Standard operating procedure for Donald Trump when it comes to news stories that reflect unfavorably on his administration is to deny the reports and castigate the offending media outlet as an “enemy of the people”.
Not so on Tuesday, though. Or at least not with regard to Bloomberg’s scoop that White House counsel explored the legality around demoting Jerome Powell in February.
“Let’s see what he does”, Trump remarked, when asked by CNBC’s Eamon Javers whether Powell may still be in danger of a demotion. The president’s response suggests the administration leaked the story in an effort to influence the decision.
The president also reiterated demands for a “level playing field”, which, in his mind, means the Fed should cut rates in order to shrink the policy divergence between the US and its trading partners so that weakness in foreign currencies doesn’t water down the tariffs.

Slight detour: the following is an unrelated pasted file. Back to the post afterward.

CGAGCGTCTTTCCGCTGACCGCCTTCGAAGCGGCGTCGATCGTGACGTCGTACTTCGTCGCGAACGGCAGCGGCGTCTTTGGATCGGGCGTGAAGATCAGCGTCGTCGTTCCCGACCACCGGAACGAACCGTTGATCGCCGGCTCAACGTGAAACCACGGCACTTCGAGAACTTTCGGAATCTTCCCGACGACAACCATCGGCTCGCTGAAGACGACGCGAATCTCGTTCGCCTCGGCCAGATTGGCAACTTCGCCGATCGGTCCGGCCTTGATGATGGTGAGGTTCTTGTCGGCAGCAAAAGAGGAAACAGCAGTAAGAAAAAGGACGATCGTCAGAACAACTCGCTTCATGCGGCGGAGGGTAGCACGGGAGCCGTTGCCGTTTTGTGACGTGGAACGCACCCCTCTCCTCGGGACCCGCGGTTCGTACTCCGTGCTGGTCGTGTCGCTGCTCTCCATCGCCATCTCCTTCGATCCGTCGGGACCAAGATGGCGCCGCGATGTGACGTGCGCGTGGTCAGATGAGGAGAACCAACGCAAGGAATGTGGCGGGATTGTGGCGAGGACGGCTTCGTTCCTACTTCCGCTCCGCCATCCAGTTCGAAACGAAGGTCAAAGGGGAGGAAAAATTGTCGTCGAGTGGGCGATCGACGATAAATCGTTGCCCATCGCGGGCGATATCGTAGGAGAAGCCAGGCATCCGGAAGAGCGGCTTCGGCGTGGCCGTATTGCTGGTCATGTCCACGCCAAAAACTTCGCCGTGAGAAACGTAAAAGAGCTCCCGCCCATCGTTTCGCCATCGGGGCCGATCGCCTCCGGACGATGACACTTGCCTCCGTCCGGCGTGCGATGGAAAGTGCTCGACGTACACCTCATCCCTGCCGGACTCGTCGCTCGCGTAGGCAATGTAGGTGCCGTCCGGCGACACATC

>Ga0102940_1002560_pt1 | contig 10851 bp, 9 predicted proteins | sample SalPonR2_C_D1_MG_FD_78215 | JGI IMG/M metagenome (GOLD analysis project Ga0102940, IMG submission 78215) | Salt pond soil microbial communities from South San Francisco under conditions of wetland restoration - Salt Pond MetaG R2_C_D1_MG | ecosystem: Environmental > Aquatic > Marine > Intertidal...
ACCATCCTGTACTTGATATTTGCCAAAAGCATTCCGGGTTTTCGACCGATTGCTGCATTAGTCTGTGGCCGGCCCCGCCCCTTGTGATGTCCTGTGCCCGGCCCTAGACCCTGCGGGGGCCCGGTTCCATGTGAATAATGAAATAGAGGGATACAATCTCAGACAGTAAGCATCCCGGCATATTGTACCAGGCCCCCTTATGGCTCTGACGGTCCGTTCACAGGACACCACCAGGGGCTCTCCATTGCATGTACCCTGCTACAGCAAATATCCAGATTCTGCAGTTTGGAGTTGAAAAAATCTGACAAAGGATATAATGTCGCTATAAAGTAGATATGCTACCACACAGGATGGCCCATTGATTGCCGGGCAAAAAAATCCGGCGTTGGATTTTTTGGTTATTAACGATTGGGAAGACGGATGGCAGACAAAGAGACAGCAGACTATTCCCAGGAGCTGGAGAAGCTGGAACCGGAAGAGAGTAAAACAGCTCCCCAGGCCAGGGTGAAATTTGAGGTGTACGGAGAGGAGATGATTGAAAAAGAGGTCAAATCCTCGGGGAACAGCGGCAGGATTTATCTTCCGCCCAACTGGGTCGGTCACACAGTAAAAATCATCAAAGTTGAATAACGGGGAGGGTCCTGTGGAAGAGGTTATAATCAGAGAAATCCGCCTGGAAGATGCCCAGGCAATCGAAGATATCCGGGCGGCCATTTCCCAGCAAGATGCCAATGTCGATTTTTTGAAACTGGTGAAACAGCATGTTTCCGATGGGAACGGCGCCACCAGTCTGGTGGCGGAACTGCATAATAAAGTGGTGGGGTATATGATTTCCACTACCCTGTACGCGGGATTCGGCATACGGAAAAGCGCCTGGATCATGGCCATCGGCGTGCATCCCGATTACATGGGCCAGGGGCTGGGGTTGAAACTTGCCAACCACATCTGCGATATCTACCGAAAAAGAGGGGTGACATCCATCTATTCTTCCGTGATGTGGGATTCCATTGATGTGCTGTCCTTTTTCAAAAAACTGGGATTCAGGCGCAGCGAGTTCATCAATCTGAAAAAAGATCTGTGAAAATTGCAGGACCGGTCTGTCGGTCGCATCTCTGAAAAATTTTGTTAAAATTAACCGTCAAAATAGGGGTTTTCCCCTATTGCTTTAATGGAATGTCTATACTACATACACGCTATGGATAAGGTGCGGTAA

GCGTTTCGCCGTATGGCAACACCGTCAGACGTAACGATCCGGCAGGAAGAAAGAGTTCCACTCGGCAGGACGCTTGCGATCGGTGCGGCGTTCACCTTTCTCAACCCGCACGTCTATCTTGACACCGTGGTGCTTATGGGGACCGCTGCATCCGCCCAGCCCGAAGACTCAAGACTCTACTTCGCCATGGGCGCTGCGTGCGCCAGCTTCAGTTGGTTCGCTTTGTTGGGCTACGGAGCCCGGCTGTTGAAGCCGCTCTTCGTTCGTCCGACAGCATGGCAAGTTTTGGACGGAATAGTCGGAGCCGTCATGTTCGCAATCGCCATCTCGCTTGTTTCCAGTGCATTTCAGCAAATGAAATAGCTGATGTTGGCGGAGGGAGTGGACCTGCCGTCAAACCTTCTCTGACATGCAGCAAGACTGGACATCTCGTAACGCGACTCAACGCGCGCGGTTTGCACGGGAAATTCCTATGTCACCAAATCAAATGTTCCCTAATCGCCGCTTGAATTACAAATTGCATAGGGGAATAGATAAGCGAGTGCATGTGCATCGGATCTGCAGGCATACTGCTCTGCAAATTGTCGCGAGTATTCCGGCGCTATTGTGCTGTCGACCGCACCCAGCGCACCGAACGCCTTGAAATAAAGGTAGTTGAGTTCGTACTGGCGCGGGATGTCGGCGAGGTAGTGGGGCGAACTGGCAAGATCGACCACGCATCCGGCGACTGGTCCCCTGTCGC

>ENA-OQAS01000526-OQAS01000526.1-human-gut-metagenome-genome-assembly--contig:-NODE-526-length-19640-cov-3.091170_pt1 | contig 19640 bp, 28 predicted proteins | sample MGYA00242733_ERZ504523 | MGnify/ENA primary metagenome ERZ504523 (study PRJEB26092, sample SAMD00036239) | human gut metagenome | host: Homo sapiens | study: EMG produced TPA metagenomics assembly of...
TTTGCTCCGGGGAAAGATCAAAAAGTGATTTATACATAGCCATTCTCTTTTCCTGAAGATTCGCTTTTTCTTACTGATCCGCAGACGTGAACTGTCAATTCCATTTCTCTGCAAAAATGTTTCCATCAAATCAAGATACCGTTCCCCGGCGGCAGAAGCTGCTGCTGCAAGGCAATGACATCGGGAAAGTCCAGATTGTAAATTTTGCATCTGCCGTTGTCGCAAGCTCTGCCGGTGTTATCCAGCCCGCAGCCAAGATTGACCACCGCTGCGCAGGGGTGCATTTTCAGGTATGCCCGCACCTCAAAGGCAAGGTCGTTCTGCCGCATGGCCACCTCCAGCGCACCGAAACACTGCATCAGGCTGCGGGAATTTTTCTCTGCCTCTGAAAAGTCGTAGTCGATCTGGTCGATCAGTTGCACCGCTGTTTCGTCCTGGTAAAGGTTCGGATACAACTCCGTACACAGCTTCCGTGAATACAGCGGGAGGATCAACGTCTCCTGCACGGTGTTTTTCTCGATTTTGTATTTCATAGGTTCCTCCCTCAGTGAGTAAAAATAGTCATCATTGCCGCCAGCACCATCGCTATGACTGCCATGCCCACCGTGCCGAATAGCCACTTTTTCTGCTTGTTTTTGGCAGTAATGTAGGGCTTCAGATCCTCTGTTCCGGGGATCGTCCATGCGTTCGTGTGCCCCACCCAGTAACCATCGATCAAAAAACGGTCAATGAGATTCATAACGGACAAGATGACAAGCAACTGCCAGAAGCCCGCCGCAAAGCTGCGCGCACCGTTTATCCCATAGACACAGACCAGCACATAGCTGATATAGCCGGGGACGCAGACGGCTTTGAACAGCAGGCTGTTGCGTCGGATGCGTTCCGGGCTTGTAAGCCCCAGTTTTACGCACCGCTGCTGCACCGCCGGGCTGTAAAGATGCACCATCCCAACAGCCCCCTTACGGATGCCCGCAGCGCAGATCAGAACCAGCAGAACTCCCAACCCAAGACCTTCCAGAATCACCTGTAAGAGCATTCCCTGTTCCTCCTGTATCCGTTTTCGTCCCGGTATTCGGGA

During the same chat with reporters, Trump referred directly to Wednesday’s Fed decision. The president is now explicitly tying Powell’s future as Fed chair to a specific FOMC meeting. It doesn’t get much more egregious than that when it comes to encroaching on Fed independence.
“The Fed should be independent”, Elizabeth Warren said Tuesday, adding that Trump’s meddling is perilous.
But Warren’s criticism wasn’t nearly as sharp as that which emanated from former vice chair Stanley Fischer, who renewed his critique of Trump’s attacks on the central bank while in Sintra for the ECB forum.
“[The US economy] is doing reasonably well, but you wouldn’t know that if you listen to the president of the United States”, Fischer said, just 48 hours after making similar remarks at a workshop at the Interdisciplinary Center Herzliya.
On whether the Fed should cut rates to juice the labor market further, Fischer did not mince words. “It would destroy the independence of the Fed”, he said, while sitting on a panel discussion with Mark Carney and Mario Draghi, who Trump assailed on Tuesday morning. “It’s not something that should be done”.
Late Tuesday evening, Bloomberg ran a series of followup headlines, one of which read: “Trump asked White House lawyers for options on removing Powell.”